Taiwan's Wicatch Turns Back the Clock to Offer Free Wi-Fi

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Taiwan's Wicatch plans to offer free Wi-Fi service starting from the end of this month in the capital, Taipei, the company said Thursday.

Wicatch, a subsidiary of public broadband equipment supplier Handlink Technologies, will open for business in 25 coffee shops in Taipei by the end of July and begin a long term expansion plan. The company hopes to attract 250,000 users throughout Taiwan by the end of next year, by expanding a network of 8,000 base stations throughout Taipei, Taichung and then southward to Taiwan's second biggest city, Kaohsiung.

The company's plan opens at a time Taiwan is promoting WiMax wireless broadband technology, which is supposed to replace Wi-Fi due to its broader range. Taiwan was an early promoter of WiMax technology on hopes companies on the island will benefit from equipment orders. As part of the M-Taiwan (mobile-Taiwan) plan, the government has handed out generous research grants, low-cost loans and invested in companies on the island to help jump start WiMax services.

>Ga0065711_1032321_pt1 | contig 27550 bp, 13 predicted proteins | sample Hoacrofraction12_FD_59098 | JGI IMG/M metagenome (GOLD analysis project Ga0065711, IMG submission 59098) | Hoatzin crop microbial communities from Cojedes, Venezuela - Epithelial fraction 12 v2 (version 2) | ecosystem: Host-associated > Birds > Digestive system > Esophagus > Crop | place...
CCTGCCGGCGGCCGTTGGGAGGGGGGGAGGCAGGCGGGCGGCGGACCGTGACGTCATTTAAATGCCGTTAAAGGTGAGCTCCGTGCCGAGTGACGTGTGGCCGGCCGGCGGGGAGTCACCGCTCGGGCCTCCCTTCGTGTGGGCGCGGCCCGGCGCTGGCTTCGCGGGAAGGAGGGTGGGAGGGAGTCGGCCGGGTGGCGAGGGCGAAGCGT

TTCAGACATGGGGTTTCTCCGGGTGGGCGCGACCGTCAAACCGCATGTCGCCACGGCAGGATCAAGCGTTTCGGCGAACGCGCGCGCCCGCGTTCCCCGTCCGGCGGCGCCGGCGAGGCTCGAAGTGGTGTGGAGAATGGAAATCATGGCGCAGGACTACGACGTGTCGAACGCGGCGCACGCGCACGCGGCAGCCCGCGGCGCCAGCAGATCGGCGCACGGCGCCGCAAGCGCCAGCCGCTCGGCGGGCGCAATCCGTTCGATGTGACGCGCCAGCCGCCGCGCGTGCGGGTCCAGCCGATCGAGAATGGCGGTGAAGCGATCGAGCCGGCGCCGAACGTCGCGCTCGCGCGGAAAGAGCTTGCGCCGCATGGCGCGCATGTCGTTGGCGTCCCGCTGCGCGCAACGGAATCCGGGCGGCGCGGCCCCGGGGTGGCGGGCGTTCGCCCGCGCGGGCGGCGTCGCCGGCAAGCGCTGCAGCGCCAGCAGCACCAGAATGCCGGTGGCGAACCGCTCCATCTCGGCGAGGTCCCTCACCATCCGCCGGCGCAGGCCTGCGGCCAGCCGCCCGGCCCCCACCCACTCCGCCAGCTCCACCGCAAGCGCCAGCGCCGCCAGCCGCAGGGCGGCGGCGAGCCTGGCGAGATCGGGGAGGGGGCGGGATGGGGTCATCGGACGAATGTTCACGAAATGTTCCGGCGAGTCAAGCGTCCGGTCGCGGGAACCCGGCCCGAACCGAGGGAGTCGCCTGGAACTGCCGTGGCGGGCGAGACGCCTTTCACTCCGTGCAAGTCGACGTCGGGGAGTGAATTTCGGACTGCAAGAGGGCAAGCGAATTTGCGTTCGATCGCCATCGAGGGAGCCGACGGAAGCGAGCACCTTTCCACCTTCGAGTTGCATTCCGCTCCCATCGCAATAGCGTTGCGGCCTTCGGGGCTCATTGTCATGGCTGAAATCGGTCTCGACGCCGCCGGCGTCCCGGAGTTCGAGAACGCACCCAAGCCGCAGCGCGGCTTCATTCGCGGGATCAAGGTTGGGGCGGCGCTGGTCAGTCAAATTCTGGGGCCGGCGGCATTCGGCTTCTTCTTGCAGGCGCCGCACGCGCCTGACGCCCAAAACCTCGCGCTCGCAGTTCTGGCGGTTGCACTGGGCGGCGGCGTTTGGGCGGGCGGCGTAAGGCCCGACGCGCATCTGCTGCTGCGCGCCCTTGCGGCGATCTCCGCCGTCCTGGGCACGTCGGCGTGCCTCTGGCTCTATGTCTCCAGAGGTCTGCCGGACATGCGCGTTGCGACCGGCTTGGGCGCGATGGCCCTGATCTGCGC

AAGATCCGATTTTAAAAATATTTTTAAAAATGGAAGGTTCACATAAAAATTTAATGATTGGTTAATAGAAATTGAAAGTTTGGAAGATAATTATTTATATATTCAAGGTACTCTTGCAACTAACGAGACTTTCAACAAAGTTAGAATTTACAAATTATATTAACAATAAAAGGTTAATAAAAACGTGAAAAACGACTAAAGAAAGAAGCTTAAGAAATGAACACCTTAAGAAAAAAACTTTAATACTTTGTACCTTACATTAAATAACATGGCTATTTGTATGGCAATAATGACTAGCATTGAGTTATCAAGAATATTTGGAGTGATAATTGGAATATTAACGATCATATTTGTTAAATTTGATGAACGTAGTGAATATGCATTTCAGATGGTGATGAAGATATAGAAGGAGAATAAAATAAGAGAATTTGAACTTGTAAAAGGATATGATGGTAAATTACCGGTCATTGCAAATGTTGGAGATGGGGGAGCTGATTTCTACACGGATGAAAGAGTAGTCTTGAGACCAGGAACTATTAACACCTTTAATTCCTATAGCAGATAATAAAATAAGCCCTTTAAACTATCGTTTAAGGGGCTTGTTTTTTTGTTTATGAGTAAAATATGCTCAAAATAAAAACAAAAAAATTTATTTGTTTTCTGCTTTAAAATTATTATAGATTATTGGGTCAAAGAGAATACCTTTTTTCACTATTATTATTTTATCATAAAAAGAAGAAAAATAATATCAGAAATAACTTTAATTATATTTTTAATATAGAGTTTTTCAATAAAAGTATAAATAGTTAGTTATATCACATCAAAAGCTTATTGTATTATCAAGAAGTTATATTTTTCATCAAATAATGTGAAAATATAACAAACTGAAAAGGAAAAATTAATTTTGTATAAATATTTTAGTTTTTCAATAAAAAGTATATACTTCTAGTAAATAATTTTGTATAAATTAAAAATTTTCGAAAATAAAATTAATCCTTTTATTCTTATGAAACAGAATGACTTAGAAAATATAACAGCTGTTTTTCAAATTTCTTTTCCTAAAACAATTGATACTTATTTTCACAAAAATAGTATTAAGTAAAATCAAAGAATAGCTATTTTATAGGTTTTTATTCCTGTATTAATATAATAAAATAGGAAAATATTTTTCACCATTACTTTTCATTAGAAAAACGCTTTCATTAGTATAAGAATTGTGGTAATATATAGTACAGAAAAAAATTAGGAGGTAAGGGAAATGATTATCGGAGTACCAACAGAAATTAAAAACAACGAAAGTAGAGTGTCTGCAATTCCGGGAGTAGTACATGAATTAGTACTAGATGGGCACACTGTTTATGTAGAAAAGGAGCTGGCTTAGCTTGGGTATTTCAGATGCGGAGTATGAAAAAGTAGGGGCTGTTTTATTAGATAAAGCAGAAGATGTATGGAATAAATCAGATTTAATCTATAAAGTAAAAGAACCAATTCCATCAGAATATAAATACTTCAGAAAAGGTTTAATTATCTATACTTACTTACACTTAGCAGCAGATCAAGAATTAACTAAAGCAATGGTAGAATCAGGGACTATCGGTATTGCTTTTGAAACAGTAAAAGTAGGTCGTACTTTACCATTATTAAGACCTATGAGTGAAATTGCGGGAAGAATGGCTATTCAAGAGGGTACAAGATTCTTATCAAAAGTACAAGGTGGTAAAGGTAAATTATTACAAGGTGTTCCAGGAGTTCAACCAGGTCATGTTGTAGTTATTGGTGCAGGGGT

Taiwan's first commercial WiMax broadband wireless network opened for business in April on the island of Penghu, a starter network for operator Tatung Infocomm. Other trial networks are also up and running, but formal services in big cities have been pushed back due to the global recession.

First International Telecom (Fitel), which had planned to start WiMax services in Taipei late last year, was forced to delay opening the network due to financial issues. The company says it will still launch a WiMax network but has not set a new time.

Wicatch believes it's still too early for WiMax because the network equipment is too expensive and the technology isn't quite ready, according to representative Nicholas Chang.

"Wi-Fi technology is already mature," he said, adding that "in two or three years when WiMax networks are ready, then we may seek some cooperative ventures with WiMax operators."

Wicatch is deploying Wi-Fi base stations with 802.11n technology now, and plans to reassess deployment next year when new Wi-Fi technology is ready.

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